By SETH BORENSTEIN | Associated Press – Thu, Oct 18, 2012
(AP) — NASA's Mars rover Curiosity has dug up a mini-mystery for
scientists: an odd white fleck that sticks out like a beacon in the
It looks out of place, but scientists said Thursday that it's probably just a different hued bit of Martian soil.
It's only 1 millimeter in size and was spotted after the rover used its mechanical scoop to dig up some dust.
scientist John Grotzinger (GRAWT'-sihn-ger) said researchers first
thought it was earthly contamination from Curiosity. But it's likely
natural Martian soil that looks different because of the way it's angled
in the light or how the soil broke apart. Or it could be made of
Curiosity will use its camera and instruments to try to learn more about what it is.
handout photo provided by NASA/JPL-Caltech/MSSS, taken Oct. 15, 2012,
shows part of the small pit or bite created when NASA's Mars rover
Curiosity collected its second scoop of Martian soil at a sandy patch
called "Rocknest." The bright particle near the center of this image,
and similar ones elsewhere in the pit, prompted concern because a small,
light-toned shred of debris from the spacecraft had been observed
previously nearby. However, the mission's science team assessed the
bright particles in this scooped pit to be native Martian material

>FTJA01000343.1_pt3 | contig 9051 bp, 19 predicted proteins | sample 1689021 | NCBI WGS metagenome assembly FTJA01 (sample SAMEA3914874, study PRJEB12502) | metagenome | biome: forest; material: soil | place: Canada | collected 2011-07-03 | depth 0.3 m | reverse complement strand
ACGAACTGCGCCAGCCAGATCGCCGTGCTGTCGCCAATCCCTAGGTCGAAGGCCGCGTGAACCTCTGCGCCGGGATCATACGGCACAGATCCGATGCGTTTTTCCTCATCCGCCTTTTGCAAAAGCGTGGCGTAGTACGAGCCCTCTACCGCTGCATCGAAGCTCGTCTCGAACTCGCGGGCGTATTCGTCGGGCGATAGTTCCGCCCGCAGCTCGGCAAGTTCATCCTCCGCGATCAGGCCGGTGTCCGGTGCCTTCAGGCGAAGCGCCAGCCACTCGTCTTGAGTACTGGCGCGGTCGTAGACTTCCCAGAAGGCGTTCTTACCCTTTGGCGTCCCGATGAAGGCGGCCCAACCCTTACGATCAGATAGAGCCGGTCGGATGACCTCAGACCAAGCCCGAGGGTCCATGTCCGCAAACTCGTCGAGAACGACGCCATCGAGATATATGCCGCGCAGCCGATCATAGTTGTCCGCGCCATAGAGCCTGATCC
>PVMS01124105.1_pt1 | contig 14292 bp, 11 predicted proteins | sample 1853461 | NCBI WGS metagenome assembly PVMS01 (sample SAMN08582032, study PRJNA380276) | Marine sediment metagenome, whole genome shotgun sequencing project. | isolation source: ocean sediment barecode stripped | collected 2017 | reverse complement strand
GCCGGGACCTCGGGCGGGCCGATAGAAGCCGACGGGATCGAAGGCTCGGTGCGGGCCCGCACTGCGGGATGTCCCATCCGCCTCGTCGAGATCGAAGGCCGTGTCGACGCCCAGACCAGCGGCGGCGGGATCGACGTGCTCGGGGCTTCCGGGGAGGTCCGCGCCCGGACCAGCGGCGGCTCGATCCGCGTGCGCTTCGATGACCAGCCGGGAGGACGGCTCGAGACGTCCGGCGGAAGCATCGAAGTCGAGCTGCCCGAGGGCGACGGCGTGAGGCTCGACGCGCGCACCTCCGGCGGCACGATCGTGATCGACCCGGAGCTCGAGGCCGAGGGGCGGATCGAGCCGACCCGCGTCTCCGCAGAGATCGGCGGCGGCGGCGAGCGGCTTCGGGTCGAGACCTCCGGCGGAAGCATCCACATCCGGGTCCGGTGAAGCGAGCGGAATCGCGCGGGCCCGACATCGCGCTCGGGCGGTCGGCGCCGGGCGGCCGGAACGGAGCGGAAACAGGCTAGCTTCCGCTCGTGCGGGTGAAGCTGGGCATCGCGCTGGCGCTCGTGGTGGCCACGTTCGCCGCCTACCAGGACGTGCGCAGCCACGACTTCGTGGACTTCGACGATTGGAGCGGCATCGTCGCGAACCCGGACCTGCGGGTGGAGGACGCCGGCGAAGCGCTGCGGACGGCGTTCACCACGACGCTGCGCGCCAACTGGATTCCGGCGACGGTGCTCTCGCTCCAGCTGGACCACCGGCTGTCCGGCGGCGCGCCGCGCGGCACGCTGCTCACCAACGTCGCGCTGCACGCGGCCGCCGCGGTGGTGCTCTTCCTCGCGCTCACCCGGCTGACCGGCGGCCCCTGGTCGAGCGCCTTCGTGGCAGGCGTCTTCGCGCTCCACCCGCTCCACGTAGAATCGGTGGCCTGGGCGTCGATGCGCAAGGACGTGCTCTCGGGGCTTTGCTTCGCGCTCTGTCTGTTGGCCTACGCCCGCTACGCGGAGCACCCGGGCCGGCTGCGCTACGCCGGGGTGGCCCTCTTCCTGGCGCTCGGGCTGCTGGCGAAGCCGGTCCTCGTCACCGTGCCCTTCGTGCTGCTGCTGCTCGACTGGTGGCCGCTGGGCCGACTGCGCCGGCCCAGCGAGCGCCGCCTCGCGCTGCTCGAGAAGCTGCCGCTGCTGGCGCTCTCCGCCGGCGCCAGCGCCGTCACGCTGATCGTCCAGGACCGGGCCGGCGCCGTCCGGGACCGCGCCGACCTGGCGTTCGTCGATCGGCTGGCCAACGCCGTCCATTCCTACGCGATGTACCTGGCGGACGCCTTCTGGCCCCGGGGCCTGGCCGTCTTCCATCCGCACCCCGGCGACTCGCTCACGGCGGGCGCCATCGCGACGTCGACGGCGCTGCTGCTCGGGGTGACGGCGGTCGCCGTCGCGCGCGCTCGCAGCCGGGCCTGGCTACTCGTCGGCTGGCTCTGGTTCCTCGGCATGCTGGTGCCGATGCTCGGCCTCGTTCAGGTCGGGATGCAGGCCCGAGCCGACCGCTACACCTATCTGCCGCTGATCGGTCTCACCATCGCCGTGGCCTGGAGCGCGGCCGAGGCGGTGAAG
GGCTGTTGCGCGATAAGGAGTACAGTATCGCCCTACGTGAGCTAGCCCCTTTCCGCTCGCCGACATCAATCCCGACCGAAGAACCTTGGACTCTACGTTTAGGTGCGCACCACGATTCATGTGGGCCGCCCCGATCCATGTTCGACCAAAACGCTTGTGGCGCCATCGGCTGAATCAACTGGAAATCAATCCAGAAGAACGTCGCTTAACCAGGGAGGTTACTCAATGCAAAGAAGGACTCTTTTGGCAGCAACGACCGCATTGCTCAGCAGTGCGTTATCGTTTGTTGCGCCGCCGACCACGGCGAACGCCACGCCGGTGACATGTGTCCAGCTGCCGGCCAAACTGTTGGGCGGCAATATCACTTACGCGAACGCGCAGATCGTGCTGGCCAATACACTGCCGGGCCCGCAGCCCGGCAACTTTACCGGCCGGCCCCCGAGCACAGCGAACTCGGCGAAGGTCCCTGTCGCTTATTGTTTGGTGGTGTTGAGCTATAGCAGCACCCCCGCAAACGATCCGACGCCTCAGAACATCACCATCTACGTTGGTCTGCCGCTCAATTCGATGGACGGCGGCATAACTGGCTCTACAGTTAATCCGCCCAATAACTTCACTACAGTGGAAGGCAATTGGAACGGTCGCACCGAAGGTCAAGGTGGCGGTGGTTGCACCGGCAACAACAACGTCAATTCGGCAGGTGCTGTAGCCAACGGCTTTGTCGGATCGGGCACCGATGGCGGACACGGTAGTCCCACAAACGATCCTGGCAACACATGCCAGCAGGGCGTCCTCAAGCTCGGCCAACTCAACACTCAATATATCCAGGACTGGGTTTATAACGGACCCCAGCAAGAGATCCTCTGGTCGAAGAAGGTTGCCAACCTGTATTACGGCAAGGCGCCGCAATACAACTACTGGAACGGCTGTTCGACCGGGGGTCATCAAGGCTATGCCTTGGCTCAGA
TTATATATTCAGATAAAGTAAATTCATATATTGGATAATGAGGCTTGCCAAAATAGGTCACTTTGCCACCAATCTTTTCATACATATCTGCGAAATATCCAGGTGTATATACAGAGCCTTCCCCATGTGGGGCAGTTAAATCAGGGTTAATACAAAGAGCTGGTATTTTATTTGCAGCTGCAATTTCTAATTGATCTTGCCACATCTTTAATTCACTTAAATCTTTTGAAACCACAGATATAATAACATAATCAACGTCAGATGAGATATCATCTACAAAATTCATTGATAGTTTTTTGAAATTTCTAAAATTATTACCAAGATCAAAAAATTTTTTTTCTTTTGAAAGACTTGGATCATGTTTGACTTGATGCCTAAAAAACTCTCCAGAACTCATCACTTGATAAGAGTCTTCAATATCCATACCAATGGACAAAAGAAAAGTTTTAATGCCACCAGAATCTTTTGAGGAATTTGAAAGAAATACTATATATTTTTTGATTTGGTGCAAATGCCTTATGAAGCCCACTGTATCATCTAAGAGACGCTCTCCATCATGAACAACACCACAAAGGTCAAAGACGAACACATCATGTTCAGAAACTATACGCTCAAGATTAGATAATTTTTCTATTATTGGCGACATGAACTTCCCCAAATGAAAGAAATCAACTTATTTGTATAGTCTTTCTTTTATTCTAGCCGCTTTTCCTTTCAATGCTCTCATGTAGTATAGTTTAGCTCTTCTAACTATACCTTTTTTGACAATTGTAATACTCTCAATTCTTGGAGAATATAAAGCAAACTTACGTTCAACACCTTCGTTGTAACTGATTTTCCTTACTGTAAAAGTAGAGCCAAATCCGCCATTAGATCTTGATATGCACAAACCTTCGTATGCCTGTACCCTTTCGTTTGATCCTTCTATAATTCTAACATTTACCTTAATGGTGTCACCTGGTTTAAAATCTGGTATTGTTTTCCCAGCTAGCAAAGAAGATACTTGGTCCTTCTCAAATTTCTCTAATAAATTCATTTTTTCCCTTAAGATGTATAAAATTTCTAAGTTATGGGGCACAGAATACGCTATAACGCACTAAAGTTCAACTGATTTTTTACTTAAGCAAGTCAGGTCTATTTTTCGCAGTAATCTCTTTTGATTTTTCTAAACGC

rather than spacecraft debris. (APPhoto/NASA/JPL-Caltech/MSSS)
patch of windblown sand and dust downhill from a cluster of dark rocks
at the "Rocknest" site on Mars is shown in this September 28, 2012 NASA
handout photo. The site has been selected as the likely location for
first use of the scoop on the arm of NASA's Mars rover Curiosity. This
view is a mosaic of images taken by the telephoto right-eye camera of
the Mast Camera (Mastcam) during the 52nd Martian day, or sol, of the
mission (Sept. 28, 2012), four sols before the rover arrived at
Rocknest. The Rocknest patch is about 8 feet by 16 feet. Scientists
white-balanced the color in this view to show the Martian scene as it
would appear under the lighting conditions we have on Earth, which helps
in analyzing the terrain.
NASA image from Mars Curiosity's Mast Camera taken on September 22, 2012
and released October 11, 2012 shows where NASA's Mars Curiosity rover
aimed two different instruments to study a rock known as "Jake
Matijevic." The red dots are where the Chemistry and Camera (ChemCam)
instrument zapped it with its laser on September 21, 2012 and September
24, 2012, which were the 45th and 48th sol, or Martian day of
operations. The circular black and white images were taken by ChemCam to
look for the pits produced by the laser. The purple circles indicate
where the Alpha Particle X-ray Spectrometer trained its view.
- ADDING RESTRICTIONS NASA's Mars rover Curiosity cut a wheel scuff
mark into a wind-formed ripple at the "Rocknest" site in this handout
photo shot October 3, 2012 and released by NASA October 5, 2012. It
gives researchers a better opportunity to examine the particle-size
distribution of the material forming the ripple. For scale, the width of
the wheel track is about 16 inches.
more photos on site
Thanks to: http://extraterrestrials.ning.com